Frequently Noted Symptoms of COPD
Those who suffer from chronic obstructive pulmonary disease know that symptoms like coughing, wheezing and chest tightness are often noted by medical professionals as early warning signs of the disease, but there are other lesser-known symptoms that can help people self-diagnose. Earlier diagnosis can lead to more successful overall treatments and less pain and suffering in patients.
What is COPD Anyway?
Chronic Obstructive Pulmonary Disease is an inflammatory disease of the lungs that causes restricted airflow capabilities in the respiratory systems of sufferers. People with COPD have extreme difficulty breathing, and they are also highly susceptible to other more serious diseases such as lung cancer, heart disease or failure, or stroke. COPD is frequently attributed to long-term exposure to harmful gases or particle-filled air, but it has also been a powerful tool used by the anti-cigarette lobby to prove that secondhand smoke can be harmful. Cigarette smoke is said to damage the lungs and decrease their capability to transport air through the trachea, which can lead to a COPD diagnosis.
Common COPD Symptoms
Most symptoms of chronic obstructive pulmonary disease do not assert themselves until serious damage has already been done to the patient’s lungs. Because of this, it is difficult to prevent COPD in any meaningful fashion, and most COPD medical attention focuses on effective treatment rather than a cure.
Shortness of breath is a classic COPD symptom, and this difficulty breathing is also accompanied by coughing and wheezing. The coughing behavior is consistent and occurs throughout the day, and many COPD patients suffer from periods of exacerbated response, where the wheezing is much more frequent and harmful. These periods can last anywhere from a few hours to a week. Often, the cough will be worse in the morning, because the patient must expel the mucus and phlegm that have built up in his or her lungs overnight.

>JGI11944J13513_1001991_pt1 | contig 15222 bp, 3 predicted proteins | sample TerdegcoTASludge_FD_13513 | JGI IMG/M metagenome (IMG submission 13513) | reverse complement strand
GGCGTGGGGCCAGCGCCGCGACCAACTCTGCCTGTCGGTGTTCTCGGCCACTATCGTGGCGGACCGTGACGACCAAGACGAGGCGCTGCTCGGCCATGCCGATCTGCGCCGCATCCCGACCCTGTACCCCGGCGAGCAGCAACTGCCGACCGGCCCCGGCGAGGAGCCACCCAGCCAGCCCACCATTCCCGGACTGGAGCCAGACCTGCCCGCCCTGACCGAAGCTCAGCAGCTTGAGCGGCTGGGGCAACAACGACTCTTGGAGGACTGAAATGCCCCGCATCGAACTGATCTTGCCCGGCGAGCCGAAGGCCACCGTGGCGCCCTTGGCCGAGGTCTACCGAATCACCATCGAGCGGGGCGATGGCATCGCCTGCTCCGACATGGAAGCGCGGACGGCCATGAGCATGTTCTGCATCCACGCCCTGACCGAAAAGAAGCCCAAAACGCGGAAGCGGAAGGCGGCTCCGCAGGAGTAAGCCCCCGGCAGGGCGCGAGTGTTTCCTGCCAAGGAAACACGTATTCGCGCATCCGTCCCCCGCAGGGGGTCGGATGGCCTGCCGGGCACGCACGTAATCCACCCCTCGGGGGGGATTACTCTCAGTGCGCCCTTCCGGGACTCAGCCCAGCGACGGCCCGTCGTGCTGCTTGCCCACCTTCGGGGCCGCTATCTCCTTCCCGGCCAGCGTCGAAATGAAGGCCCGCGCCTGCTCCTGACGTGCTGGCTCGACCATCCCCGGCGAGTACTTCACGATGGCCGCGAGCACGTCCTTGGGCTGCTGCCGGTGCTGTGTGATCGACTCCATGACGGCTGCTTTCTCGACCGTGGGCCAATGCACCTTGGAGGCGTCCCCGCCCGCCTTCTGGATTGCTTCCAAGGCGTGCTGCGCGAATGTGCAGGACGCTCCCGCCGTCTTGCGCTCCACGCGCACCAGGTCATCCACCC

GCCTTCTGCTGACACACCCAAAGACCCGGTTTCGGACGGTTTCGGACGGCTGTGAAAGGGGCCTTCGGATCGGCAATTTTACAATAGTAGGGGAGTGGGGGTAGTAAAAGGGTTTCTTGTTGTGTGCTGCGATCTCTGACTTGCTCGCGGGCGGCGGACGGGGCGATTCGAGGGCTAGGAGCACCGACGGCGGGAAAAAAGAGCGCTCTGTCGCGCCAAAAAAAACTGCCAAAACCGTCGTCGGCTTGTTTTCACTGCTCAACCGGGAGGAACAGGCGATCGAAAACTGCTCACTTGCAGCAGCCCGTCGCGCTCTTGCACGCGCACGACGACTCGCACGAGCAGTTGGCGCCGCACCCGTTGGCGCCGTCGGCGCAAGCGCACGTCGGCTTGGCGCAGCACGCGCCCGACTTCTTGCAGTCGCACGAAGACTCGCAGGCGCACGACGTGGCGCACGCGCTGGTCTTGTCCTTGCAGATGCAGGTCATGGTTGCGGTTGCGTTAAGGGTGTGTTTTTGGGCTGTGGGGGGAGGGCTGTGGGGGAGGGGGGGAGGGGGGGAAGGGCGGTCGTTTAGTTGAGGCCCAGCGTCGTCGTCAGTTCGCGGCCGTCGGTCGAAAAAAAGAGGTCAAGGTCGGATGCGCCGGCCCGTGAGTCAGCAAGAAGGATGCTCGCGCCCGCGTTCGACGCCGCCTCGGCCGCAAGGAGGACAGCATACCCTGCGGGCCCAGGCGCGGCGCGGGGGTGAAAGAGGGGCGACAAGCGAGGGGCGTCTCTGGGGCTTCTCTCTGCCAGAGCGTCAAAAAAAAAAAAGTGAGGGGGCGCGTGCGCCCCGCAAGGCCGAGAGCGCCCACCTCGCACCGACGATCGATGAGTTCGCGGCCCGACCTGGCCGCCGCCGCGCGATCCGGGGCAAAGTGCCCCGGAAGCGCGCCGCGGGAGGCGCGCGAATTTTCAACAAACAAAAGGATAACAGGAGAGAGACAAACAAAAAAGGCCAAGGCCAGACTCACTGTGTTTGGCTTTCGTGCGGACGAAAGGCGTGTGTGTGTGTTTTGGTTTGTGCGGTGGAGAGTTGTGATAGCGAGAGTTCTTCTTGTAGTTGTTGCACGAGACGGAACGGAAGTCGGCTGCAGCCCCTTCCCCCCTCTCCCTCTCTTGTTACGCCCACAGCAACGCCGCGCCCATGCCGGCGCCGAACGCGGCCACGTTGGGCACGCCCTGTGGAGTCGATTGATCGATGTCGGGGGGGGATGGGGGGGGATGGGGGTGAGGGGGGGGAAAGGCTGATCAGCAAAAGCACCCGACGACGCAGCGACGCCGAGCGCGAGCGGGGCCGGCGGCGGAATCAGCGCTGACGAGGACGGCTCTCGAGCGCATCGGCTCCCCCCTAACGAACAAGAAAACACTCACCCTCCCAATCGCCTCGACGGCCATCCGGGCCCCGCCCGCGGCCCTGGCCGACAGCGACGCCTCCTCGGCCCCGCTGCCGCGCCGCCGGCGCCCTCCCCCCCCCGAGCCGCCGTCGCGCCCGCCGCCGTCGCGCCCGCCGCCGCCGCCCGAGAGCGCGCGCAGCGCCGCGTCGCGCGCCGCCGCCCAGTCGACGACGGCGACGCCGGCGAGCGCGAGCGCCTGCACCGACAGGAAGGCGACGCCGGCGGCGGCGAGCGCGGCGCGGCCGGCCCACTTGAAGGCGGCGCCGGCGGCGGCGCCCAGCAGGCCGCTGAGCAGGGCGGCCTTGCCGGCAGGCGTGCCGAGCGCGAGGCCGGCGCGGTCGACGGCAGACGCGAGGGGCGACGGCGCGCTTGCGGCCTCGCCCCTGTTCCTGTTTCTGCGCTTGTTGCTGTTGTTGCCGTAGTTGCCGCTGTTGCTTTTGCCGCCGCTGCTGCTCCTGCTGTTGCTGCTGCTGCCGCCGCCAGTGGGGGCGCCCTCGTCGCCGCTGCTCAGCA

Related COPD Symptoms
Other symptoms include a slight blueness of the lips of the beds of the fingernails — this is caused by a related condition called cyanosis that is the result of poor circulation and inadequate oxidation of blood vessels. The chronic cough that is symptomatic of COPD often is accompanied by the production of white, green, yellow or clear mucus. People with COPD are also prone to repeated, mild respiratory infections and other breathing-related illnesses. In late stages of the disease, the results of inadequate oxygen intake and transport are more evident: patients may experience a general lack of energy, and can even lose weight in large amounts.
Depression and other mental illnesses may be triggered by the patient’s inability to breathe properly and undertake physical activity, but these emotional symptoms usually reveal themselves after physical symptoms are readily apparent.
What To Do After Observing These Symptoms
People who suspect that they may have chronic obstructive pulmonary disease should immediately seek the advice of a registered medical professional. People with a history of exposure to contaminated air should be especially vigilant in self-monitoring — COPD becomes harder to treat the longer it is ignored or dealt with, and modern interventions are less effective in advanced cases. Doctors will often perform simple X-rays, CT scans, pulmonary function tests and arterial analysis to determine if COPD is present, or if the patient simply has one of the many related lung diseases that exist.
Proper recognition of symptoms and signs related to COPD can help extend the lifespan of a sufferer by many years, and can increase the number of treatment options available. Being informed and vigilant is the best defense against chronic obstructive pulmonary disease.